By-the-glass choices are great ways to explore different kinds of wine.

By-the-glass choices are great ways to explore different kinds of wine. Restaurants balance two factors when shaping these lists: Cost (generally low) and variety (a good by-the-glass list covers a range of whites and reds). But sometimes spending a bit more on a glass can pay off. At Third & Hollywood, the list includes a $16 glass of 2012 Turley Old Vine zinfandel. "It's a scary notion for a lot of people to pay $16 or $17 for a by-the-glass wine," beverage coordinator Kevin Crowley says. "We feel we're earning customers' trust to the extent that we can put that on the list." Try that Turley zin with a steak, and seek out these other by-the-glass winners from recent restaurant visits:

Juicy, medium-body red: Parducci pinot noir, $8.50

Seen at: Natalie's, Worthington

Food-friendly red blend: Cline Cashmere, $10

Seen at: The Rossi Bar + Kitchen, Short North

Savory, serious red: Bethel Heights Estate pinot noir, $11

Seen at: Alana's, north of Campus

Sparkling: Toso sparkling chardonnay, $9

Seen at: Till Dynamic Fare, Victorian Village

Wine for spring holidays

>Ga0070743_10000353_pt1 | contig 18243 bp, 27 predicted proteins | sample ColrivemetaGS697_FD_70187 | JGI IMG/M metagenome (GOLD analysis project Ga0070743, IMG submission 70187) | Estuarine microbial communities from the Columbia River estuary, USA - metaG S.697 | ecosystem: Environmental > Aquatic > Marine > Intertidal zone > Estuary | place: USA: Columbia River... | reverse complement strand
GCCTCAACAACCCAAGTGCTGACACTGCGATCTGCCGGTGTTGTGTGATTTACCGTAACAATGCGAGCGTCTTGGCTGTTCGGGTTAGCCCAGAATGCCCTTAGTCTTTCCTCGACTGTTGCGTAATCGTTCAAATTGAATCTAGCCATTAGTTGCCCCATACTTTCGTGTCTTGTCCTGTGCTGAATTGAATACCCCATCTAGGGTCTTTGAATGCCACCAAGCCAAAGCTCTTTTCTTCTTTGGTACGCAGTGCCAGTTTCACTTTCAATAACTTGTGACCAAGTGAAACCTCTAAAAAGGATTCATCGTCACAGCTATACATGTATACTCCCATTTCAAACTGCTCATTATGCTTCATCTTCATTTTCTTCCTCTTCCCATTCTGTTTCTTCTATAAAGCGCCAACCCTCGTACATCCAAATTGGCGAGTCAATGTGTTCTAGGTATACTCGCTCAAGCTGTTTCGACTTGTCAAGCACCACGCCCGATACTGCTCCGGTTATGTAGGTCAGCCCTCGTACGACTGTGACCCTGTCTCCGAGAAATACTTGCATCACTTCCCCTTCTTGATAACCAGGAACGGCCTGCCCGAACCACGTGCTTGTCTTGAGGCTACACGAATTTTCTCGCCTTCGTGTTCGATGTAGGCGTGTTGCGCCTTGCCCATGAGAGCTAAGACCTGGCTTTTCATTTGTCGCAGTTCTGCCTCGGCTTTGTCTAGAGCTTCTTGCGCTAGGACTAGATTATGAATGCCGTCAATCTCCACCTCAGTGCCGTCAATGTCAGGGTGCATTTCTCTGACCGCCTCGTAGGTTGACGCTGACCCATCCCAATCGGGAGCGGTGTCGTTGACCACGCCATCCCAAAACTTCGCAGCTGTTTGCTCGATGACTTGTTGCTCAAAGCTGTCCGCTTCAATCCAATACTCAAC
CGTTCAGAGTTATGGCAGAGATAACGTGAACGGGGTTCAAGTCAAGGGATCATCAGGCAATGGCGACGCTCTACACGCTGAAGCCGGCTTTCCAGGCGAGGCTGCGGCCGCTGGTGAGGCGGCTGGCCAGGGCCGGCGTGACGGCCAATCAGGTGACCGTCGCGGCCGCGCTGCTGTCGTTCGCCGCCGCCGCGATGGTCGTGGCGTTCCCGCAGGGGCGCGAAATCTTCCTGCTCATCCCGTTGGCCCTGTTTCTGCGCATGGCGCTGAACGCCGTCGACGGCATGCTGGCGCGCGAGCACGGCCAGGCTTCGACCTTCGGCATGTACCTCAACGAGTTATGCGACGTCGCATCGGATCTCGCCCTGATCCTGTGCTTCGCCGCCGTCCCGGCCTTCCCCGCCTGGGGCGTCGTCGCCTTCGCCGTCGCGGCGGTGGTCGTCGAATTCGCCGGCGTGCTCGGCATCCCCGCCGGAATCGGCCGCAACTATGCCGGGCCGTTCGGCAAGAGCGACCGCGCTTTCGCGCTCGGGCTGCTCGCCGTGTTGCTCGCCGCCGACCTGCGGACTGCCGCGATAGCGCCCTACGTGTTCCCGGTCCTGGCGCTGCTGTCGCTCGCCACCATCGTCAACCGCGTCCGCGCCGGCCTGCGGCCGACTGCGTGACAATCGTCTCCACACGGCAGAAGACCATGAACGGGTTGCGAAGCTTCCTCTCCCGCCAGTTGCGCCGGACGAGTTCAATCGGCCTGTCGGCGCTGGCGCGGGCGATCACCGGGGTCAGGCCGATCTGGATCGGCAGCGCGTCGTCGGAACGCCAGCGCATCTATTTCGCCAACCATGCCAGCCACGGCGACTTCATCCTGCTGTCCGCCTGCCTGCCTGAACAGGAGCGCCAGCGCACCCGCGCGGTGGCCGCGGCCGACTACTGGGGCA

Ham and lamb are the traditional stars of spring holiday menus. What pairs best with them? We asked Donnie Austin, owner of House Wine in Worthington, for his picks.


Leitz Dragonstone Rheingau Riesling ($19.99)

"Pairing aside, this is a single-vineyard riesling from an awesome German producer for under $20. Riesling and pork or ham always seem to sing and be a safe bet. The touch of sweetness in this wine is offset with some mouth-watering acidity that makes it very friendly with baked ham prepared in a variety of ways, from a spice rub or sweet glaze."


Lagier-Meredith Mount Veeder Syrah ($54.99)

"One of the best Syrahs from California hails from the home estate of Carole Meredith (UC Davis viticulture authority) and Steve Lagier (a former Mondavi winemaker). You're getting California fruit with old-school, Old World vineyard and cellar practices. The blackberry fruit mingles with pepper, violets and a savoriness that are perfect with the flavor and leanness of lamb.

Ohio Wine Pick: Markko Vineyard, Conneaut

Arnie Esterer is the elder statesman of Ohio wine. He's presided over Markko Vineyard since 1968, for many of those years with business partner Tim Hubbard, who died in 2000. Esterer's chardonnay and riesling have a cult following inside and outside the state. If oaky, buttery California chardonnay is your only reference to that ubiquitous varietal, visit Markko to find out what the grape can truly achieve.

The driveway to Markko is quite literally off the paved road and tucked in woods near Conneaut; it's a charming, eccentric place that time seems to have forgotten. Buy as much as you can afford after your tasting. And when you leave, detour to Madison for a stop at Wet Your Whistle, one of the quirkiest and best wine shops in the state.